Fay enjoys working with tree paints as they contain a range of interesting acids and dyes, creating a wide range of shades and tones.

“A lot of the nonwoody species that are good for coloring are plants that people often mistake for weeds, although I don’t approve of that word, so they’re both widespread and plentiful and easily accessible,” says Fay.

“The hedge palette lacks the striking brightness of synthetic colors and even some of the stronger traditional natural dyes like madder and woad,” she continues.

“The colors are usually quite muted and subtle. They can be rich and deep, but they can also be cool and pale. Chocolate and caramel browns come from trees like walnut, more reddish browns from high tannin trees like oak and chestnut, lighter tans from hazel. All Prunus trees have a sort of orange hiding in their bark, warm coral and tangerine terracotta.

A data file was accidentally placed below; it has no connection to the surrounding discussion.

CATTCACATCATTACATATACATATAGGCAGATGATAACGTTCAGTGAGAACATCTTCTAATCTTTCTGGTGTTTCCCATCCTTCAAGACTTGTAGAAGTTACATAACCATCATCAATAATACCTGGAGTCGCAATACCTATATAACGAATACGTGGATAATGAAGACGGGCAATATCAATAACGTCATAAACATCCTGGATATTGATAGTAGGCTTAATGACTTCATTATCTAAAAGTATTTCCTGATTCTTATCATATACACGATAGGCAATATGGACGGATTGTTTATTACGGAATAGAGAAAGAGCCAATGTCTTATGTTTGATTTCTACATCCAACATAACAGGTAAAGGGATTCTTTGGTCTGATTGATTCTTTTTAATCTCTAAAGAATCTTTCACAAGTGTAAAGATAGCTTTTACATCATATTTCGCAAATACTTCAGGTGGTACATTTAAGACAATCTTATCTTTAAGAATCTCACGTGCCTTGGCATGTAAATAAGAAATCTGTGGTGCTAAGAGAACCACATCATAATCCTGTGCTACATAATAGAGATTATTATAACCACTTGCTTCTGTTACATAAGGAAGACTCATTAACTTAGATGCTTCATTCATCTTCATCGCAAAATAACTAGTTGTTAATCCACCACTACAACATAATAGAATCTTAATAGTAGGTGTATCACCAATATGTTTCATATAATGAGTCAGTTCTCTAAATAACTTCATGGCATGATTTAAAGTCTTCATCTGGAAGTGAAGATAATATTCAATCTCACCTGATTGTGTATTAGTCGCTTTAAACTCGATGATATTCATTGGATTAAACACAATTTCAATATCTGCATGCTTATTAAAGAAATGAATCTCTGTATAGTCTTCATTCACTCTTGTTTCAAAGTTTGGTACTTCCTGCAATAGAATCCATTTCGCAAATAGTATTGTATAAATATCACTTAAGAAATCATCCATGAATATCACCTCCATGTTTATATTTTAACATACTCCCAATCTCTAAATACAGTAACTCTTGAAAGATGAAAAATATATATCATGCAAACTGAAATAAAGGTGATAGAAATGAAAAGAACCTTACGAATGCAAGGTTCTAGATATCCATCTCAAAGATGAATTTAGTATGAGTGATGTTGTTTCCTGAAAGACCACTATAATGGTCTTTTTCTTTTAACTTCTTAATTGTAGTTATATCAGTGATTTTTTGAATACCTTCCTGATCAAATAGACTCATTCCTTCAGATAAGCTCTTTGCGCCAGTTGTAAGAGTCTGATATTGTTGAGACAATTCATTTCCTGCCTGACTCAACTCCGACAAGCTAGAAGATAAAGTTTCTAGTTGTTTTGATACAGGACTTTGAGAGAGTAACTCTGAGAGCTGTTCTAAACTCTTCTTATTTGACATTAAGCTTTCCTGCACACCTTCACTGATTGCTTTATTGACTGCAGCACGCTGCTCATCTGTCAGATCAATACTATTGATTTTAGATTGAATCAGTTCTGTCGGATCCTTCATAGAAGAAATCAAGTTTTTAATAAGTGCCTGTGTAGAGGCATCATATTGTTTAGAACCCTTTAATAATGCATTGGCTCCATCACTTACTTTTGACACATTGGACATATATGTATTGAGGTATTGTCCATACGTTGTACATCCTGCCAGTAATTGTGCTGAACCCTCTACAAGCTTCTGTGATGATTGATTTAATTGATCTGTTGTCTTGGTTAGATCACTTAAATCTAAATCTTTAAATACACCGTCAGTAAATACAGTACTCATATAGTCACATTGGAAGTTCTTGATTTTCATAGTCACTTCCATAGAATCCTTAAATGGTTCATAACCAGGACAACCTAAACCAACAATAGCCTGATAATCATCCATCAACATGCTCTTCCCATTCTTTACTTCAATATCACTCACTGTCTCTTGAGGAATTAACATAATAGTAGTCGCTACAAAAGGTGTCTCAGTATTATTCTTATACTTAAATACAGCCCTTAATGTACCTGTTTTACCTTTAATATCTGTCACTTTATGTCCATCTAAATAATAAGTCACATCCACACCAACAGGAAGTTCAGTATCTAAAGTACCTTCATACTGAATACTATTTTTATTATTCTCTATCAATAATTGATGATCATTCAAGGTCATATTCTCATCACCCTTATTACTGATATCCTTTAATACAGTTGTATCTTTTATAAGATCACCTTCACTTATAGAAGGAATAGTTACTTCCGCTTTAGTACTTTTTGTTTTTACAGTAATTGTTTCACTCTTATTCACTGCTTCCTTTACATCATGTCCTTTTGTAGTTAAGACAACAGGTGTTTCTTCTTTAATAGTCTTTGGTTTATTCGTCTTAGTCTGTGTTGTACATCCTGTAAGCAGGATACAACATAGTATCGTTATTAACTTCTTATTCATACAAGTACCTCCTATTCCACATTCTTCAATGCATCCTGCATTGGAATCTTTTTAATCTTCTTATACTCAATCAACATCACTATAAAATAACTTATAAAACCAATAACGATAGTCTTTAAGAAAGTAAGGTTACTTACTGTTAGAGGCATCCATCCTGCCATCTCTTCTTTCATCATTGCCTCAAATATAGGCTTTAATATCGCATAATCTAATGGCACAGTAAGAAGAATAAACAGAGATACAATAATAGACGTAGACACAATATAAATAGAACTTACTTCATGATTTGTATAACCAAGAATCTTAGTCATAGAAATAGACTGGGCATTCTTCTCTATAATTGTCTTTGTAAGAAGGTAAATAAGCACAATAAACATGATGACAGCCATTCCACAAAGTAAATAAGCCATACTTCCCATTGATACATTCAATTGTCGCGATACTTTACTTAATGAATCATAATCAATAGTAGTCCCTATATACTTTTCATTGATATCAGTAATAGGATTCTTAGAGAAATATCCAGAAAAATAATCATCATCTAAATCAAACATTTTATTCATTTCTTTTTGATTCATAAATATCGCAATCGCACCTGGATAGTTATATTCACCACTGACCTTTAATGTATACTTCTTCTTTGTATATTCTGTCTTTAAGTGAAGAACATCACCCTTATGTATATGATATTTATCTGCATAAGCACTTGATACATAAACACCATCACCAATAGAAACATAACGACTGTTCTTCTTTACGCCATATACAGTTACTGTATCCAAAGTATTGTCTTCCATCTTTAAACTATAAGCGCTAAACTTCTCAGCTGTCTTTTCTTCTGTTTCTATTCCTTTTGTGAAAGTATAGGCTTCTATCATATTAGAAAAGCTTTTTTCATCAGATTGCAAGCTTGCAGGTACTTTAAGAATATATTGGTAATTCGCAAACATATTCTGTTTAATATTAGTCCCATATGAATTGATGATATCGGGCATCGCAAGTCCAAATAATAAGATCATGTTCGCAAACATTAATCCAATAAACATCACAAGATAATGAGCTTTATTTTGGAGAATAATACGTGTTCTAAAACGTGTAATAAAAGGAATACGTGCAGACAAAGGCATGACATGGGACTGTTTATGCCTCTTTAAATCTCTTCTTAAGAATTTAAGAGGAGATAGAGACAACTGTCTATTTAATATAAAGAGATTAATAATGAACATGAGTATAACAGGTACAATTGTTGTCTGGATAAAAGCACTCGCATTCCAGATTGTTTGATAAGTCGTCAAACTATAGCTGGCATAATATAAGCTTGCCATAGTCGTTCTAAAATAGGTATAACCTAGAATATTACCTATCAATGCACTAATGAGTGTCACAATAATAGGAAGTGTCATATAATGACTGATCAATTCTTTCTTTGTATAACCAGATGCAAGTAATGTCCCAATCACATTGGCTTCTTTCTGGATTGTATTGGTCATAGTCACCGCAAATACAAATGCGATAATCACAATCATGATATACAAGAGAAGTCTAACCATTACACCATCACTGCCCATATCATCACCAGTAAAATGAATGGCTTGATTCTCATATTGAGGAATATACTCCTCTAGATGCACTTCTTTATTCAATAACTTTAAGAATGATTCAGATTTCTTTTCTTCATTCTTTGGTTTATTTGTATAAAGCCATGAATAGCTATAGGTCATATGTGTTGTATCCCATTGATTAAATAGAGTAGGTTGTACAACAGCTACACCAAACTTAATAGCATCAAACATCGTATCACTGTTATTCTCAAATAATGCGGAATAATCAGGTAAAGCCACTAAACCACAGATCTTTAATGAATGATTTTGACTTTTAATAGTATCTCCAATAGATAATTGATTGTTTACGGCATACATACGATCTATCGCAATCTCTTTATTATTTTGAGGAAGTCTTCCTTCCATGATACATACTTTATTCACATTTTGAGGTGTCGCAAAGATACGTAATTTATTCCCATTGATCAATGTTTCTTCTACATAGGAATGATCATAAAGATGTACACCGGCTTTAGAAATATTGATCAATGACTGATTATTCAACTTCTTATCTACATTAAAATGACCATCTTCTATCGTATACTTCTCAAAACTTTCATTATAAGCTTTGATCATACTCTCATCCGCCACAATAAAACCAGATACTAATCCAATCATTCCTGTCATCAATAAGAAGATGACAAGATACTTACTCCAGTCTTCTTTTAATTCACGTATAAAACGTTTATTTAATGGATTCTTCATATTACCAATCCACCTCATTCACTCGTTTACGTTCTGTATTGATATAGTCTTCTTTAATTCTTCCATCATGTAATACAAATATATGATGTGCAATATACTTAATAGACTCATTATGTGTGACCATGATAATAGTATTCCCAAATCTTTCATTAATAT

“For a fuchsier orange, using alder is your best bet. Yellows are the largest group of natural dyes. Gorse, silver birch leaves and dandelions. Some less likely things also make a usable color, like ivy berries and reeds – although both are purple, both make green.”


Fay also experiments with the ancient craft of lacing or cord making.

Fay also experiments with the ancient craft of lacing or cord making. This is hand processed lime bast yarn from inner tree fibers used to make nets and lace up bags.
– Photo credit: Richard Allenby-Pratt @thesuffolkproject

Another craft that Fay enjoys experimenting with is the ancient craft of rope or cord making, which in turn uses fibers found in nature.